It has always been political and not language. If it were language you would have chosen to attend a different university that would use a language of instruction of your choice. Your misguided anger should be directed to your government who have made no effort whatsoever to increase the number of tertiary education facilities, nor any attempt whatsoever to develop and encourage higher education in indigenous languages in order to remove the so-called privelege of education.

  • Ina Le Roux says:

    Thank you, Simthembile Xeketwana. I like your opinion piece on this subject. My mother tongue is Afrikaans and I studied at the US decades ago. What I find most alarming and sad though, are many of the comments on your article: instead of hearing your voice, you are more than once peppered with reactions like, “Why did you not just go to another University?” For me, this is not the issue here. For me the issue is to find common ground to communicate and English seems to be the best option. We are after all living in a South Africa where a privileged few can not force their policies onto the majority any longer. At this stage in my life I am so fed up with conversations and arguments by the language group, Afrikaans, on this topic that I am too ashamed to speak Afrikaans in public anymore. I do not want to be associated with this archaic and irrelevant view of Afrikaans, especially as portrayed by my age group. Please do not let your voice be silenced, Simthembile Xeketwana.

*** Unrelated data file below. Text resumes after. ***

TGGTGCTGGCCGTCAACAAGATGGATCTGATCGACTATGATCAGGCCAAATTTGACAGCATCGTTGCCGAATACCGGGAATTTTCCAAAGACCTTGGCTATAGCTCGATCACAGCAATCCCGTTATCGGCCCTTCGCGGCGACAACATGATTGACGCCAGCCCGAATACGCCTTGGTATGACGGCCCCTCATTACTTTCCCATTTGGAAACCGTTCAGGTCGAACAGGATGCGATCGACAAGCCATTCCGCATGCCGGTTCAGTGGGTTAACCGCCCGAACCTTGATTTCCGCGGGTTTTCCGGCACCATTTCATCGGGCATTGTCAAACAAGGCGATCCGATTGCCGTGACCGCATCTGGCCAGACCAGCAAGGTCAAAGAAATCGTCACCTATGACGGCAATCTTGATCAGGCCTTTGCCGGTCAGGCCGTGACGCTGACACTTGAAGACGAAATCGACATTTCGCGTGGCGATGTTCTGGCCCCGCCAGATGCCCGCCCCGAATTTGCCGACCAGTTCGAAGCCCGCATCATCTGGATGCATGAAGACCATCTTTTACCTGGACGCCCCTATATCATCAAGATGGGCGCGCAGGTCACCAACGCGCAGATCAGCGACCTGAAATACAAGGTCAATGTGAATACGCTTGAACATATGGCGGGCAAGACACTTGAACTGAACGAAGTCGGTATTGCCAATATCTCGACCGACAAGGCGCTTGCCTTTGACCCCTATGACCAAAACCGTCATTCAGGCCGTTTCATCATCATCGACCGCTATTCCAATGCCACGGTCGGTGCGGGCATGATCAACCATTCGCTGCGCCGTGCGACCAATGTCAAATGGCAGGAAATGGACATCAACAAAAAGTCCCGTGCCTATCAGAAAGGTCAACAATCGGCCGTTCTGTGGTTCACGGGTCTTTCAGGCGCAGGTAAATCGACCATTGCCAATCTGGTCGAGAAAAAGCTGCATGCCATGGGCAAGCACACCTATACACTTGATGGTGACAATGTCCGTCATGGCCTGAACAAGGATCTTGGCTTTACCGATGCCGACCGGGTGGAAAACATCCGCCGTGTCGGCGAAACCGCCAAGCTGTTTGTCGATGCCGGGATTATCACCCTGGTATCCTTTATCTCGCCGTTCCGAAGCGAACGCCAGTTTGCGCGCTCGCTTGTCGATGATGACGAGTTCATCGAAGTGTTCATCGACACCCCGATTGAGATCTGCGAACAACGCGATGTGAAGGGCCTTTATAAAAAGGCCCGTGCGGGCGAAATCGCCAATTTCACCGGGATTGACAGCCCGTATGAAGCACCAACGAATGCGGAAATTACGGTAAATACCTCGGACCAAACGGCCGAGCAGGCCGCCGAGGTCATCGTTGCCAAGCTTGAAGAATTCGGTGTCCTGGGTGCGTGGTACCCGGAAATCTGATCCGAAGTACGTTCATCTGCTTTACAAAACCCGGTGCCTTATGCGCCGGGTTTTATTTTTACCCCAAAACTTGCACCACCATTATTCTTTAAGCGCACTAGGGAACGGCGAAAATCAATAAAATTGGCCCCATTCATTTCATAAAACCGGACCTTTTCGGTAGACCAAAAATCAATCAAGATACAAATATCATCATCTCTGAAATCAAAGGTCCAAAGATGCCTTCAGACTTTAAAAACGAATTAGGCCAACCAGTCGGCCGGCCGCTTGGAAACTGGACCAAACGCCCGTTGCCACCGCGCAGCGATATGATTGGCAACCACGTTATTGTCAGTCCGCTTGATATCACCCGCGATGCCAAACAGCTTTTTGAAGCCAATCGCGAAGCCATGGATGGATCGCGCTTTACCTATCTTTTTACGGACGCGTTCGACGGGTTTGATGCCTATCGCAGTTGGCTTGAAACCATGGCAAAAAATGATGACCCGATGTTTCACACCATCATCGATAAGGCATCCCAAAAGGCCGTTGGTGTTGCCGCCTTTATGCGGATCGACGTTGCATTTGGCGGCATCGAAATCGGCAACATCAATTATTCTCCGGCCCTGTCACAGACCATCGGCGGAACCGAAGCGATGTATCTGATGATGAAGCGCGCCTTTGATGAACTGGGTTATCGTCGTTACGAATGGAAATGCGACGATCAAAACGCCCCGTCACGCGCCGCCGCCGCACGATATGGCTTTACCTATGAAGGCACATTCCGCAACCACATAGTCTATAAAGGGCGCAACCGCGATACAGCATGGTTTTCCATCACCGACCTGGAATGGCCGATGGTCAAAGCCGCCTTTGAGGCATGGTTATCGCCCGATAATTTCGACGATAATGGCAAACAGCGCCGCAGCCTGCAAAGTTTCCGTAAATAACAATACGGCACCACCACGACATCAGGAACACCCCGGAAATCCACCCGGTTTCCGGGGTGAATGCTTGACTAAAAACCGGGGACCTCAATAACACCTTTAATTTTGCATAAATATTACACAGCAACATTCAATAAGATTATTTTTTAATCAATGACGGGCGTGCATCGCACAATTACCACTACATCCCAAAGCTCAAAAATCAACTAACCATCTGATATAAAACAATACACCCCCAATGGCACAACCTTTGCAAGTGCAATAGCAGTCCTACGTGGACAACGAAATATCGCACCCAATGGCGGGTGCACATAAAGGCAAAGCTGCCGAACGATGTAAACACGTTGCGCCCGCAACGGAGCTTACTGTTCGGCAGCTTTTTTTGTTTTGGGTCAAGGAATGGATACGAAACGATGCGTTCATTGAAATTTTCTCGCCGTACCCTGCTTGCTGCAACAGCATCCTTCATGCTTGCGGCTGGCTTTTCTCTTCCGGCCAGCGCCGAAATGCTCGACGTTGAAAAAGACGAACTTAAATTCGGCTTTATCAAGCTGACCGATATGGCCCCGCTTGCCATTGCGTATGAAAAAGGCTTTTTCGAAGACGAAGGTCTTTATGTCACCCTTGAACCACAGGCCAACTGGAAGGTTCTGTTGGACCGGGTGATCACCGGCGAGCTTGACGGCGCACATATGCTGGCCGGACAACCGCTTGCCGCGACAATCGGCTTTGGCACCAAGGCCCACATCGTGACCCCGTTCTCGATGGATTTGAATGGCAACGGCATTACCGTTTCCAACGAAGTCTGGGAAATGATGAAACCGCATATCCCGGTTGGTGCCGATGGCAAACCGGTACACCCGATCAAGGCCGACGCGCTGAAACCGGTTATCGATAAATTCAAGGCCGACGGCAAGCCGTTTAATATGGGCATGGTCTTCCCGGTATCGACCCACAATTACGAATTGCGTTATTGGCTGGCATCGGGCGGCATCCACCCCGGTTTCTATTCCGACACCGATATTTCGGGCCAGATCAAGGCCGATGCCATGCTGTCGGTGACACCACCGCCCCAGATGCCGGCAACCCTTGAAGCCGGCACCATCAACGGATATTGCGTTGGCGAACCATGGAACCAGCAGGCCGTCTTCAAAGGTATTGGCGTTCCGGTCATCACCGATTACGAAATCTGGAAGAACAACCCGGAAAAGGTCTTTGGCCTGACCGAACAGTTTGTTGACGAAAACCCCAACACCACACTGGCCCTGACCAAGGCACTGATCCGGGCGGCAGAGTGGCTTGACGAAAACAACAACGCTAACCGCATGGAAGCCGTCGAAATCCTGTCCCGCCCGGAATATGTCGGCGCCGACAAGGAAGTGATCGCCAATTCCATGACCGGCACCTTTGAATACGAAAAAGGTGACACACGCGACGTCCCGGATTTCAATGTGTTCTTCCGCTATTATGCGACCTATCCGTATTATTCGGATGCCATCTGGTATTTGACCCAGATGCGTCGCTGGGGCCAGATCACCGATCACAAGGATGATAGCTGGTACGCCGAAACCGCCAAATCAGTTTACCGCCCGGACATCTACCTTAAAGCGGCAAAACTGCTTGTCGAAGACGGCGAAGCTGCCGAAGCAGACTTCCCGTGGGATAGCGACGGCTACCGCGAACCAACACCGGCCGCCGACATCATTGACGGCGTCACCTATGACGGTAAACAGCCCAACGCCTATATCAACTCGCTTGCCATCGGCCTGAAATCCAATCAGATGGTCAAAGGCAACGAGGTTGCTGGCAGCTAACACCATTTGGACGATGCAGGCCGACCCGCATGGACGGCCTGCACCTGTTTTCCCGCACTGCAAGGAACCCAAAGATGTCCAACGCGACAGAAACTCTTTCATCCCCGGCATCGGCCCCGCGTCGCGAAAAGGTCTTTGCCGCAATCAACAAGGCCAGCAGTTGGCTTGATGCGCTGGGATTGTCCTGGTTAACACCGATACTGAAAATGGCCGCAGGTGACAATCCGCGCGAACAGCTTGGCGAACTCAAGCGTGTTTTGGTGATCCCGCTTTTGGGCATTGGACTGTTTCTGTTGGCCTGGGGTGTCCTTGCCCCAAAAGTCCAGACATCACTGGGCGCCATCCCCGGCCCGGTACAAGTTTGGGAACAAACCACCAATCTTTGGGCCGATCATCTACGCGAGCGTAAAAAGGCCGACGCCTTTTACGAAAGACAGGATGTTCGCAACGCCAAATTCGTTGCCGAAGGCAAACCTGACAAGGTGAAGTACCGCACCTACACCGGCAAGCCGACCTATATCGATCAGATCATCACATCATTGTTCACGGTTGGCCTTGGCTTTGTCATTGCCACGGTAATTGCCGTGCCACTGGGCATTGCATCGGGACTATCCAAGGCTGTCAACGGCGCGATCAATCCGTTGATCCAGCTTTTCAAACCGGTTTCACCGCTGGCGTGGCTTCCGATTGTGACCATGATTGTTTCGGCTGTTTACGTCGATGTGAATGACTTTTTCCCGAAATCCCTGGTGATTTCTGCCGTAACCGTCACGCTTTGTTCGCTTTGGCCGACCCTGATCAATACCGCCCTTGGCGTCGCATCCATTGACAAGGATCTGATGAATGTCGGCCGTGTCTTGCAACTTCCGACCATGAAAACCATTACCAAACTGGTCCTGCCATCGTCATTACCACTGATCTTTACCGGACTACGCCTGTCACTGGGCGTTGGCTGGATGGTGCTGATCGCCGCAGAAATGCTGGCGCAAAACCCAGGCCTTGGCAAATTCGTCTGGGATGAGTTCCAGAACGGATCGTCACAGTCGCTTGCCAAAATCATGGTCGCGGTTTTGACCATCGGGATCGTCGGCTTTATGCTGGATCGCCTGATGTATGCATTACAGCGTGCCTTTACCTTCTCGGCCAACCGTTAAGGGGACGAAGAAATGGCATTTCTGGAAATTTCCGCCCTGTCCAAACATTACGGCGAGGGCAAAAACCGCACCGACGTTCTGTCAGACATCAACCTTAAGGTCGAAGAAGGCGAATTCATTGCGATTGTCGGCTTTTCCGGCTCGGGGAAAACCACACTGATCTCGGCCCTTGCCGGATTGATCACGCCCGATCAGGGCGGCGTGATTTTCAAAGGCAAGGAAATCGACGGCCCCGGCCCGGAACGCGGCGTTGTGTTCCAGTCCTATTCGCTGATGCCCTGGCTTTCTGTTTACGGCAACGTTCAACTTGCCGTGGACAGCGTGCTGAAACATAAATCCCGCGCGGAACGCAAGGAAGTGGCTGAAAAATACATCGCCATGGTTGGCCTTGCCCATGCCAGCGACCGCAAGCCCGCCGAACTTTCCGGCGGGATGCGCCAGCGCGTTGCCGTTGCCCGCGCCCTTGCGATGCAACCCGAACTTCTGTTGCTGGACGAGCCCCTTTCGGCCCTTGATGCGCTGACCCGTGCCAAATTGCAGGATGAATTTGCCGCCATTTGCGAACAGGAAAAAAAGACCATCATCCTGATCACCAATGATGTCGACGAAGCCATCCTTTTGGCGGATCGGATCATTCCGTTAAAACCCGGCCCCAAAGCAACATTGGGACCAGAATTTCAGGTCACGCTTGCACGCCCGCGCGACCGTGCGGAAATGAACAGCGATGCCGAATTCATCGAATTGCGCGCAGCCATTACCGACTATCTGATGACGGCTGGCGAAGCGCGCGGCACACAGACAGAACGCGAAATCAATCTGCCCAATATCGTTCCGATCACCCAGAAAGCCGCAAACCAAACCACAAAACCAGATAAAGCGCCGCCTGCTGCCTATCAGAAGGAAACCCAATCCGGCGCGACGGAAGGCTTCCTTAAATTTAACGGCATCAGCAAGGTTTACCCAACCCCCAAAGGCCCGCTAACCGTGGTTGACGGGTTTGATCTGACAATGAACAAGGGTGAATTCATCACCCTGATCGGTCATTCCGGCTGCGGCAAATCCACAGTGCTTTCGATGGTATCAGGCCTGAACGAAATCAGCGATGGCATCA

• Hendrik Jansen van Rensburg says:

      The majority language in the Western Cape is Afrikaans. So, rather ironically, in the case of US, the minority is forcing their policy on the majority.

      Your argument that “a privileged few […] force their policies on the majority” is therefore blatantly untrue, misleading, and without merit in this case.

      There are also no fewer than three other universities in the Western Cape where English is the sole or primary language of instruction. That is in the Western Cape alone, besides all the other universities across South Africa.

      Is it truly so unfair to expect one single university with Afrikaans as primary or sole language of instruction in a provice where the majority language is Afrikaans?